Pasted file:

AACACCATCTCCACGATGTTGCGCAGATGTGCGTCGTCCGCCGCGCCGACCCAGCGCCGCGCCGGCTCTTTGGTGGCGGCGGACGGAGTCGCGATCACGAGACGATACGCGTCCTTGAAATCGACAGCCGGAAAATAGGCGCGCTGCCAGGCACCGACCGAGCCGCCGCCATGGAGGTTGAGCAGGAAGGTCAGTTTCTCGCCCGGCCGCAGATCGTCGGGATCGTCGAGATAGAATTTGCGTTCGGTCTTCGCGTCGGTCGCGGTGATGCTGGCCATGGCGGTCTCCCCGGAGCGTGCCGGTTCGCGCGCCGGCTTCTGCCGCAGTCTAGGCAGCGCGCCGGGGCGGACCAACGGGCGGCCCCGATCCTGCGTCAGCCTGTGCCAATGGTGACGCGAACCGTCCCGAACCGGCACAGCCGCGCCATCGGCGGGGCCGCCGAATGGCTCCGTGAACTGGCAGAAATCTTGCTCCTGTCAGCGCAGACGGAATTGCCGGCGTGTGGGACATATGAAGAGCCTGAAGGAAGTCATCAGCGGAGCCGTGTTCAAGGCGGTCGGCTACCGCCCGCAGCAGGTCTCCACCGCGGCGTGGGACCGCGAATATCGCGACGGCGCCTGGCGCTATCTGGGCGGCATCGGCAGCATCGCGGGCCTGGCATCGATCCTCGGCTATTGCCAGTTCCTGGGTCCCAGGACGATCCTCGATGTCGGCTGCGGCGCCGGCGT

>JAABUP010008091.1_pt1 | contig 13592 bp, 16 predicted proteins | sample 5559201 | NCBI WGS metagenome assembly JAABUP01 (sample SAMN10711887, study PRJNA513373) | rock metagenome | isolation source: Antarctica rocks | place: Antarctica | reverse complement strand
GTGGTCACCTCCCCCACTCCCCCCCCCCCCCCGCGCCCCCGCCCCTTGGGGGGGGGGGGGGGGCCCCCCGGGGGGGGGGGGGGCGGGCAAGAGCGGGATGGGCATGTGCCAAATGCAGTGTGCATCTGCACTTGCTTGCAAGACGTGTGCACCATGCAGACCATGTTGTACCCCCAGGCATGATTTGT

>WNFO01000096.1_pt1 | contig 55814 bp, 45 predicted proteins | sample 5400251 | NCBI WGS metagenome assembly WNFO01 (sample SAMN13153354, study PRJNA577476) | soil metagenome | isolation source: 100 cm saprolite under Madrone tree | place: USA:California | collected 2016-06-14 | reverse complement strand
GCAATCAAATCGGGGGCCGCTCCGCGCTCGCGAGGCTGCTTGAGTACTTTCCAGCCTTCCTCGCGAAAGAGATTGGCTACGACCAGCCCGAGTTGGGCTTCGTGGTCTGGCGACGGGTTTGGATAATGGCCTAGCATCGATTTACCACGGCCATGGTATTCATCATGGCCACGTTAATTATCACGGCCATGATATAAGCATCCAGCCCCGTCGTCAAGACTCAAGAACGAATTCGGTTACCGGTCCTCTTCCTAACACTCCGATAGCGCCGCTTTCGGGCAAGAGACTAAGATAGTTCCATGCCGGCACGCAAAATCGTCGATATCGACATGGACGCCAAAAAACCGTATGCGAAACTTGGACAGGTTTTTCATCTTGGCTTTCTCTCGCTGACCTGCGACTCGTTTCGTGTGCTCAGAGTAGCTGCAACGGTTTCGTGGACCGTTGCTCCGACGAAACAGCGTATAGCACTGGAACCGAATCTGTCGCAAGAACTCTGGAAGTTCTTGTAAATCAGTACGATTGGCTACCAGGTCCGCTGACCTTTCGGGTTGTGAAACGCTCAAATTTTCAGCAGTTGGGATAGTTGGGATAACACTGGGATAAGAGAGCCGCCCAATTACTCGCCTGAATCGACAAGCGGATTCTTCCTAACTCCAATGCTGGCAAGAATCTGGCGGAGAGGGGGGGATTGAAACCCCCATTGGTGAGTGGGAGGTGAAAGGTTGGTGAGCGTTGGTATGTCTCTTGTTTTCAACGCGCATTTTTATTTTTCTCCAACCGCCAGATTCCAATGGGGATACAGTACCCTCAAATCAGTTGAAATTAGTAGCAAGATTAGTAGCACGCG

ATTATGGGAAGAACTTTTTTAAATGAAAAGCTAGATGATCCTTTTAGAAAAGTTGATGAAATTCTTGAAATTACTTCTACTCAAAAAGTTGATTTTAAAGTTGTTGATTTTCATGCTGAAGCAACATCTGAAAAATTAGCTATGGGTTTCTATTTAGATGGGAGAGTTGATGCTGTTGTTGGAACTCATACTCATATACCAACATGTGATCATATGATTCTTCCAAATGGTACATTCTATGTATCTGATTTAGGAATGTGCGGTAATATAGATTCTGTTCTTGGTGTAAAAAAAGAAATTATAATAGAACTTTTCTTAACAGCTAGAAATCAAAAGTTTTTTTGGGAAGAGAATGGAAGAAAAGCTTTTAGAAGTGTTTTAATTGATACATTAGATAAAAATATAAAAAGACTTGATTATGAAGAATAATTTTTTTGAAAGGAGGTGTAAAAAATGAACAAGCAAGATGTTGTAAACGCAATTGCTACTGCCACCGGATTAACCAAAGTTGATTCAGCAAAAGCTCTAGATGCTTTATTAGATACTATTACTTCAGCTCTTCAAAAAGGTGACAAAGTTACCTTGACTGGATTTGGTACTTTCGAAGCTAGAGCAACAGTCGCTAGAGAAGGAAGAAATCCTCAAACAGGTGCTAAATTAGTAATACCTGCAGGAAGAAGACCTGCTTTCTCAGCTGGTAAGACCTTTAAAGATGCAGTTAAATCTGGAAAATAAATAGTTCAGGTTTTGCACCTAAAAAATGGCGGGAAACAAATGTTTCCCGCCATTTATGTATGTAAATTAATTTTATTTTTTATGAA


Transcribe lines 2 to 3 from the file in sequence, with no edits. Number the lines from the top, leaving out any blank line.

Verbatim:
>JAABUP010008091.1_pt1 | contig 13592 bp, 16 predicted proteins | sample 5559201 | NCBI WGS metagenome assembly JAABUP01 (sample SAMN10711887, study PRJNA513373) | rock metagenome | isolation source: Antarctica rocks | place: Antarctica | reverse complement strand
GTGGTCACCTCCCCCACTCCCCCCCCCCCCCCGCGCCCCCGCCCCTTGGGGGGGGGGGGGGGGCCCCCCGGGGGGGGGGGGGGCGGGCAAGAGCGGGATGGGCATGTGCCAAATGCAGTGTGCATCTGCACTTGCTTGCAAGACGTGTGCACCATGCAGACCATGTTGTACCCCCAGGCATGATTTGT